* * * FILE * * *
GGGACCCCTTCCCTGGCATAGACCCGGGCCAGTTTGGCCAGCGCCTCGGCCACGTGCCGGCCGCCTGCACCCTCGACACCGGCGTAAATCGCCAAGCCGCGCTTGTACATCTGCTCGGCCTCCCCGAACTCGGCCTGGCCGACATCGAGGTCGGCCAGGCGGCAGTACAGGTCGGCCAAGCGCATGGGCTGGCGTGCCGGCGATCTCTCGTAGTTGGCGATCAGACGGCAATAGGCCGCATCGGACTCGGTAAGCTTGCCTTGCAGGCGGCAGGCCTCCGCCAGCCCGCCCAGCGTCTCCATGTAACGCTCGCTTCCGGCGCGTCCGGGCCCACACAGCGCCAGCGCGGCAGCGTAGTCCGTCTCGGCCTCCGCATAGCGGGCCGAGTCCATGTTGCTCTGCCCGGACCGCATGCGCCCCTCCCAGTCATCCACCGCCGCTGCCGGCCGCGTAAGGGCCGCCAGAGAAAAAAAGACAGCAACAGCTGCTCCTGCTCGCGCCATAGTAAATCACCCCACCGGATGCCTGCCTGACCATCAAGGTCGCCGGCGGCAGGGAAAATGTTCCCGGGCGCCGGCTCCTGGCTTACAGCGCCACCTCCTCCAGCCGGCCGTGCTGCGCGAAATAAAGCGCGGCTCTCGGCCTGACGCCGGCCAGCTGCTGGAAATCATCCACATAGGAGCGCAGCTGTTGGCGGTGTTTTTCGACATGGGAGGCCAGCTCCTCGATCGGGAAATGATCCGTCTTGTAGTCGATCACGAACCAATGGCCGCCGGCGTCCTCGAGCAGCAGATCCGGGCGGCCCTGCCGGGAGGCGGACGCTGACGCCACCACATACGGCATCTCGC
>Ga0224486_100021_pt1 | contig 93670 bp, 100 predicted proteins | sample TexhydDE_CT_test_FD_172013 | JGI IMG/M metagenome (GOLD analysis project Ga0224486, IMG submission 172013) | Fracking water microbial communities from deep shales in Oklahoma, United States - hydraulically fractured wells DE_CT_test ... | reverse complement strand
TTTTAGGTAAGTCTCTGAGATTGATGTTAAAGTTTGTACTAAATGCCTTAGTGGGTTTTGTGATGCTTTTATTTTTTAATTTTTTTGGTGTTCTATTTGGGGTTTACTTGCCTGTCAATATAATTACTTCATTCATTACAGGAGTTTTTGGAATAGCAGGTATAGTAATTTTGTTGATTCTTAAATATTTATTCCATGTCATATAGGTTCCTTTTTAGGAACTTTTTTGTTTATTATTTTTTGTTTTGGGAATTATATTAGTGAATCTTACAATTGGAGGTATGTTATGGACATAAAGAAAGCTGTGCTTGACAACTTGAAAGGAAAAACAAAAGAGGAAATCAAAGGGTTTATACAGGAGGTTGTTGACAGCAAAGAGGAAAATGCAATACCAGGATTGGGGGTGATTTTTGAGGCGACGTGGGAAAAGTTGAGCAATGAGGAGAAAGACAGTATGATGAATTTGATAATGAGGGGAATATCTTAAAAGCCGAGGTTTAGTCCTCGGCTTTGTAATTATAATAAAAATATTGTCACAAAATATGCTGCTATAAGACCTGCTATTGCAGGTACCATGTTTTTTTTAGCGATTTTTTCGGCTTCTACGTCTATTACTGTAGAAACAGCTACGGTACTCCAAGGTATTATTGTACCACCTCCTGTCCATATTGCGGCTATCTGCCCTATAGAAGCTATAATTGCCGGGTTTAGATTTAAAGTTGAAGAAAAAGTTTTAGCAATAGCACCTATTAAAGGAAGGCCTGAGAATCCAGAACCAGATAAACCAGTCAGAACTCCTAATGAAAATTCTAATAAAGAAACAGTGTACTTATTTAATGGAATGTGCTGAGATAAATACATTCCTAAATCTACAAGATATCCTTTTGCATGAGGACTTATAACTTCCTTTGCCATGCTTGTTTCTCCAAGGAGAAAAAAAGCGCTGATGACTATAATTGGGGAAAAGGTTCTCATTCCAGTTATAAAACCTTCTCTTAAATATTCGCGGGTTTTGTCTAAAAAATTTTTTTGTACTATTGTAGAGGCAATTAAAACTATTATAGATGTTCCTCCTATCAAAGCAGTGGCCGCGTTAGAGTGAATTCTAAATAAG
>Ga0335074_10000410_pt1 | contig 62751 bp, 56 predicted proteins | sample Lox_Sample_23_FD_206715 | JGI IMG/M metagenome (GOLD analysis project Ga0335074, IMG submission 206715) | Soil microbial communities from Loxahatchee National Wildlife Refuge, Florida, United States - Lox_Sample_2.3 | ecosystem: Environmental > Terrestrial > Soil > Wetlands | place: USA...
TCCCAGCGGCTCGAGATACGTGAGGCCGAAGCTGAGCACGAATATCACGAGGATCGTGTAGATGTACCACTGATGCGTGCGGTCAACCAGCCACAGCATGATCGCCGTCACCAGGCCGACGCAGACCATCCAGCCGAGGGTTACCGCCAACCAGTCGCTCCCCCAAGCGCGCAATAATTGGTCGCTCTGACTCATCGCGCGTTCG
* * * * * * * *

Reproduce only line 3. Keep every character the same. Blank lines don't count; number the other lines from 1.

TTTTAGGTAAGTCTCTGAGATTGATGTTAAAGTTTGTACTAAATGCCTTAGTGGGTTTTGTGATGCTTTTATTTTTTAATTTTTTTGGTGTTCTATTTGGGGTTTACTTGCCTGTCAATATAATTACTTCATTCATTACAGGAGTTTTTGGAATAGCAGGTATAGTAATTTTGTTGATTCTTAAATATTTATTCCATGTCATATAGGTTCCTTTTTAGGAACTTTTTTGTTTATTATTTTTTGTTTTGGGAATTATATTAGTGAATCTTACAATTGGAGGTATGTTATGGACATAAAGAAAGCTGTGCTTGACAACTTGAAAGGAAAAACAAAAGAGGAAATCAAAGGGTTTATACAGGAGGTTGTTGACAGCAAAGAGGAAAATGCAATACCAGGATTGGGGGTGATTTTTGAGGCGACGTGGGAAAAGTTGAGCAATGAGGAGAAAGACAGTATGATGAATTTGATAATGAGGGGAATATCTTAAAAGCCGAGGTTTAGTCCTCGGCTTTGTAATTATAATAAAAATATTGTCACAAAATATGCTGCTATAAGACCTGCTATTGCAGGTACCATGTTTTTTTTAGCGATTTTTTCGGCTTCTACGTCTATTACTGTAGAAACAGCTACGGTACTCCAAGGTATTATTGTACCACCTCCTGTCCATATTGCGGCTATCTGCCCTATAGAAGCTATAATTGCCGGGTTTAGATTTAAAGTTGAAGAAAAAGTTTTAGCAATAGCACCTATTAAAGGAAGGCCTGAGAATCCAGAACCAGATAAACCAGTCAGAACTCCTAATGAAAATTCTAATAAAGAAACAGTGTACTTATTTAATGGAATGTGCTGAGATAAATACATTCCTAAATCTACAAGATATCCTTTTGCATGAGGACTTATAACTTCCTTTGCCATGCTTGTTTCTCCAAGGAGAAAAAAAGCGCTGATGACTATAATTGGGGAAAAGGTTCTCATTCCAGTTATAAAACCTTCTCTTAAATATTCGCGGGTTTTGTCTAAAAAATTTTTTTGTACTATTGTAGAGGCAATTAAAACTATTATAGATGTTCCTCCTATCAAAGCAGTGGCCGCGTTAGAGTGAATTCTAAATAAG